Original Research

An inventory of epigeal ants of the western Soutpansberg Mountain Range, South Africa

Thinandavha C. Munyai, Stefan H. Foord
Koedoe | Vol 57, No 1 | a1244 | DOI: https://doi.org/10.4102/koedoe.v57i1.1244 | © 2015 Thinandavha C. Munyai, Stefan H. Foord | This work is licensed under CC Attribution 4.0
Submitted: 22 July 2014 | Published: 30 March 2015

About the author(s)

Thinandavha C. Munyai, Centre for Invasion Biology, Department of Ecology and Resource Management, University of Venda, South Africa
Stefan H. Foord, Centre for Invasion Biology, and South African Research Chair for Biodiversity Value and Change, Department of Zoology, University of Venda, South Africa


The distribution, abundance and sensitivity invertebrates to habitat change are largely unknown. Long-term monitoring of ecological gradients with standardised and comparable protocols can form the basis of a better understanding. Altitudinal gradients are particularly relevant within this context. Here we provide a check list and baseline data for ant species collected over a 5-year period across the Soutpansberg Mountain Range, South Africa. Standardised pitfall surveys across 11 sites yielded a total of 133 species in 38 genera and 6 subfamilies. Sample coverage of epigeal ants was 0.98 for the transect as a whole. Of these species, 21% were restricted to the southern slope of the mountain and 14% to the northern slope. Extrapolated richness estimates reached an asymptote for all, except for three sites. These were the only sites impacted by bush encroachment. Observed richness was the highest at a low-altitude mesic site that is exposed to considerable disturbance by megaherbivores and mechanical clearing of woody vegetation. Structural classification of vegetation was predictive of a broad-scale ant assemblage structure. On a smaller scale, however, structure was a function of elevation, space and temperature.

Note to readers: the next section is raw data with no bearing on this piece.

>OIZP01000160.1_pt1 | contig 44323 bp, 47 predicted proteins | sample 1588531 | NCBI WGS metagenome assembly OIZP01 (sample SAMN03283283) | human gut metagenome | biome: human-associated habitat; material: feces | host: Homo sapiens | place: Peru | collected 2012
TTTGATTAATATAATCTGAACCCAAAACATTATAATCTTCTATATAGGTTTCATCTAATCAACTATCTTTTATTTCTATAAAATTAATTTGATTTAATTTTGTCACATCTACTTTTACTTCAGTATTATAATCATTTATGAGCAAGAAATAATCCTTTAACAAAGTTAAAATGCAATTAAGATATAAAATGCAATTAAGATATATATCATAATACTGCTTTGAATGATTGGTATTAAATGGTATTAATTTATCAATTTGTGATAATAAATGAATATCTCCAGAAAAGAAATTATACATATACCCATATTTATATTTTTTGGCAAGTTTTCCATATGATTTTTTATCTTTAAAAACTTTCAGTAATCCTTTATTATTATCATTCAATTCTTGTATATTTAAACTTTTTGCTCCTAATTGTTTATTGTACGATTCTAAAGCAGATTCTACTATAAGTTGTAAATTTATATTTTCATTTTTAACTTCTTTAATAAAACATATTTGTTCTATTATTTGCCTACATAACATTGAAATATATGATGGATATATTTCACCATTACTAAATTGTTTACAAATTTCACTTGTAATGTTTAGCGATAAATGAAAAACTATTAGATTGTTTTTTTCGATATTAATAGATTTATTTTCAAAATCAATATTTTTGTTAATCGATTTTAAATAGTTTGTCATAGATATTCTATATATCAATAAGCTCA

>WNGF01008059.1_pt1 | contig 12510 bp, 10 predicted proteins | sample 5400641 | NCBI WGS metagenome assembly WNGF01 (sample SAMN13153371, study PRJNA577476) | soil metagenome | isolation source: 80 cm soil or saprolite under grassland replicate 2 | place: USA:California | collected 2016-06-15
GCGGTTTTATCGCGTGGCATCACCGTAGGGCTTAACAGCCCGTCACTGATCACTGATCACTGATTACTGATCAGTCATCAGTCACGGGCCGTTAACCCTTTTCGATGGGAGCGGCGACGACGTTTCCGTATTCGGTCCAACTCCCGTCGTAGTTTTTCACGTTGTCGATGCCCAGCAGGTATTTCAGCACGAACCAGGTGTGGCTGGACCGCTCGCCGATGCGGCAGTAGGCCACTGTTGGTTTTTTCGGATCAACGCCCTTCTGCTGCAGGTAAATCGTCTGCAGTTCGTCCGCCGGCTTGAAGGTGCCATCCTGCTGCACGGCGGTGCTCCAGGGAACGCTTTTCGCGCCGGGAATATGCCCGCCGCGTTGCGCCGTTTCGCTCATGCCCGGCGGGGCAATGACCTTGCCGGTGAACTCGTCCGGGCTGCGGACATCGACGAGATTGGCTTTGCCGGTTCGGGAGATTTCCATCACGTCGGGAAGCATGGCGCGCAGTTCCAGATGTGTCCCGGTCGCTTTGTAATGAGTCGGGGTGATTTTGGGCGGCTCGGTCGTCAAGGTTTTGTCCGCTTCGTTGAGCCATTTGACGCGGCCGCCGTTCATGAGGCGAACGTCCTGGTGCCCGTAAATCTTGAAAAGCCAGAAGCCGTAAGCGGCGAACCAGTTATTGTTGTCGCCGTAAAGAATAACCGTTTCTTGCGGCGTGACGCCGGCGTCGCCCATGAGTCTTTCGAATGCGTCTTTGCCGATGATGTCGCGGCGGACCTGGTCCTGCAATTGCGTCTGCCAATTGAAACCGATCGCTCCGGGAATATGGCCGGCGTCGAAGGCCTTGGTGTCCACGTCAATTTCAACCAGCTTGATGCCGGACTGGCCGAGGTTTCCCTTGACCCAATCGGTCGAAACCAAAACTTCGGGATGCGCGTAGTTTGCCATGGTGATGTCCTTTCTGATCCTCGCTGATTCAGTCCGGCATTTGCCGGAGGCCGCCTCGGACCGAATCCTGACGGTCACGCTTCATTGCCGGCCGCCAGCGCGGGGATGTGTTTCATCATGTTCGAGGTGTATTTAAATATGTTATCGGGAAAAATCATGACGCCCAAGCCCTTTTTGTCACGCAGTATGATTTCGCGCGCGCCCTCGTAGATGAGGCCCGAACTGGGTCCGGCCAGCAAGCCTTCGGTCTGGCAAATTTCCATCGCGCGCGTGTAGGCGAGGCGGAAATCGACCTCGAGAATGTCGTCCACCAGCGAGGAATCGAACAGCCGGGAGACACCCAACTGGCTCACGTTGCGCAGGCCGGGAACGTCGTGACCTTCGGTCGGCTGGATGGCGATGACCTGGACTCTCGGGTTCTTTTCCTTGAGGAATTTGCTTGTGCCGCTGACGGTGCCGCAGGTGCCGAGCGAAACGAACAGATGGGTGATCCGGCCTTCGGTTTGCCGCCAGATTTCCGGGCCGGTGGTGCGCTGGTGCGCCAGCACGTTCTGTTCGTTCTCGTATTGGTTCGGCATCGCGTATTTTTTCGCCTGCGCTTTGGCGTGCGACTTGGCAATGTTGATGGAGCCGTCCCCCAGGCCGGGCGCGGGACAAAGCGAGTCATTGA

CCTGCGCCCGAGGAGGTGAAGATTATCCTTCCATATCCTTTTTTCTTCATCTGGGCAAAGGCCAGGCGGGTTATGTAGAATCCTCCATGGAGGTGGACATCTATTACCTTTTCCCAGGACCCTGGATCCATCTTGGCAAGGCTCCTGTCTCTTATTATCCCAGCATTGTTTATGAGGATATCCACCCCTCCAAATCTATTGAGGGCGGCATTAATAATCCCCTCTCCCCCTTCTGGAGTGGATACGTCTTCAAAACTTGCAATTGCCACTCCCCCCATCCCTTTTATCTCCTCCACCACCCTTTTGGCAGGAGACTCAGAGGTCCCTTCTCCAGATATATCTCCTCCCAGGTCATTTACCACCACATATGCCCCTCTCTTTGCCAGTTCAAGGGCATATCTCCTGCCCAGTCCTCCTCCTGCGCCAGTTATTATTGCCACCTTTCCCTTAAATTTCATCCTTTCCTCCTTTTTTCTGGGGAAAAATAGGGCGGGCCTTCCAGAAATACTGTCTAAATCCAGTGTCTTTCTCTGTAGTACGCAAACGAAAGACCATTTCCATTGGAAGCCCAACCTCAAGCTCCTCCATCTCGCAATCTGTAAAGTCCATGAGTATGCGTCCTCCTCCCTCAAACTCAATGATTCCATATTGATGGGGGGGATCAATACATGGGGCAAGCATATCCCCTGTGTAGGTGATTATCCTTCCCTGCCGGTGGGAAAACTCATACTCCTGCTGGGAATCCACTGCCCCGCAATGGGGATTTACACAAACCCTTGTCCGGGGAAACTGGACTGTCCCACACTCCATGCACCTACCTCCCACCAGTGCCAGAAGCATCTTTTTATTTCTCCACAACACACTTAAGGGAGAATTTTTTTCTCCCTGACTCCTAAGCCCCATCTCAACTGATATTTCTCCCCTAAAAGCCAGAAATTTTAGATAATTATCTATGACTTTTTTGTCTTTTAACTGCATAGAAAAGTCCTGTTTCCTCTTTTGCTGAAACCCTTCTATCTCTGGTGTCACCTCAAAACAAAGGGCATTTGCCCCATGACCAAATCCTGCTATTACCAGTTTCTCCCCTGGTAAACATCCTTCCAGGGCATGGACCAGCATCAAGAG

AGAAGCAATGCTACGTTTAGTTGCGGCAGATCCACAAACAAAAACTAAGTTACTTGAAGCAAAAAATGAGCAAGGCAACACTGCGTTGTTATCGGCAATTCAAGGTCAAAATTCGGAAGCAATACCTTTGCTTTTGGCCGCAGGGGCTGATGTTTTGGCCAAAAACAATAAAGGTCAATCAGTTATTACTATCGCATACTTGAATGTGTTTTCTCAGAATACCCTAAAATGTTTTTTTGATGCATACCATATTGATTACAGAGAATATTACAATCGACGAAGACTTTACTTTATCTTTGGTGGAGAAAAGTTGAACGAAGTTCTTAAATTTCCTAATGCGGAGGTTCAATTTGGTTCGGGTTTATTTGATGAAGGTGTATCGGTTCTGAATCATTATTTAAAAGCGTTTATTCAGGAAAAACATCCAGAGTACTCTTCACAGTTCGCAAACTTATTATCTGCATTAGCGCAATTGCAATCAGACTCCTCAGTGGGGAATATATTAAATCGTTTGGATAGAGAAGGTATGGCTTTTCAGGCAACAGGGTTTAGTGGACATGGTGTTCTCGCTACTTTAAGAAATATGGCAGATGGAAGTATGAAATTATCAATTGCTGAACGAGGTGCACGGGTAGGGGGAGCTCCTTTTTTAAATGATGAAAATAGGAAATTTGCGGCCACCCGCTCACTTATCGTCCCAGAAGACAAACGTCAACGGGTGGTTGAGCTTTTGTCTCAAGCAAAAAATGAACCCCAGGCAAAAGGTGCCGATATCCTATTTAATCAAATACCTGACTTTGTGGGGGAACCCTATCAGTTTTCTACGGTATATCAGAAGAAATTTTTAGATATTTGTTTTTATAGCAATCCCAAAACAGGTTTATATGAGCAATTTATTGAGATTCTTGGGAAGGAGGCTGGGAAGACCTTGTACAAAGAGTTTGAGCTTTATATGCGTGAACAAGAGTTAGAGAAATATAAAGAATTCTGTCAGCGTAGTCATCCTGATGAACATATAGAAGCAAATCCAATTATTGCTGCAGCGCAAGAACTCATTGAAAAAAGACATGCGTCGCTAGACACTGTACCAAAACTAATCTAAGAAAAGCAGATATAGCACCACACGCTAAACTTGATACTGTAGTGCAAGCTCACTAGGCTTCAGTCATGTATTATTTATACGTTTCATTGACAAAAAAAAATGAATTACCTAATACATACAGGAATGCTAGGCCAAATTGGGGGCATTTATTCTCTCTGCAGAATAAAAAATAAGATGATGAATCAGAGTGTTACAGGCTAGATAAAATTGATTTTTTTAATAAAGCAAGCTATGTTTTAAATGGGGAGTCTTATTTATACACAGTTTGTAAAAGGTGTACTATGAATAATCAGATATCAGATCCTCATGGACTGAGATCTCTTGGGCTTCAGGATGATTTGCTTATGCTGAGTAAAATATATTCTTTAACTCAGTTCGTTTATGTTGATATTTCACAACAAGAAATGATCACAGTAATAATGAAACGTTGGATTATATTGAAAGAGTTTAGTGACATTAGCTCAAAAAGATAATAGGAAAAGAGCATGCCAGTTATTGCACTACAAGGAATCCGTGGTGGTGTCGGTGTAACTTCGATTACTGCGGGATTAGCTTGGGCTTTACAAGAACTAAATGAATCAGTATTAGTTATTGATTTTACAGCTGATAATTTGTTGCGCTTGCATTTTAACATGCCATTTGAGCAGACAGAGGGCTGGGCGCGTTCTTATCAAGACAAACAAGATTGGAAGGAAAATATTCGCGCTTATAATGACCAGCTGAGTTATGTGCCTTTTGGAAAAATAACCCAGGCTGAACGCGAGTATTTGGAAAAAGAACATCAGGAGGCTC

Conservation implications: Future monitoring should target indicator taxa associated with bush encroachment, particularly with reference to their impacts on grasslands. Bush encroachment could endanger several ant species associated with mesic grasslands and woodlands on the mountain, as well as ant diversity, as these were the habitats with the highest ant diversity.


Formicidae; elevation; centre of endemism; biological indicators; long-term; monitoring


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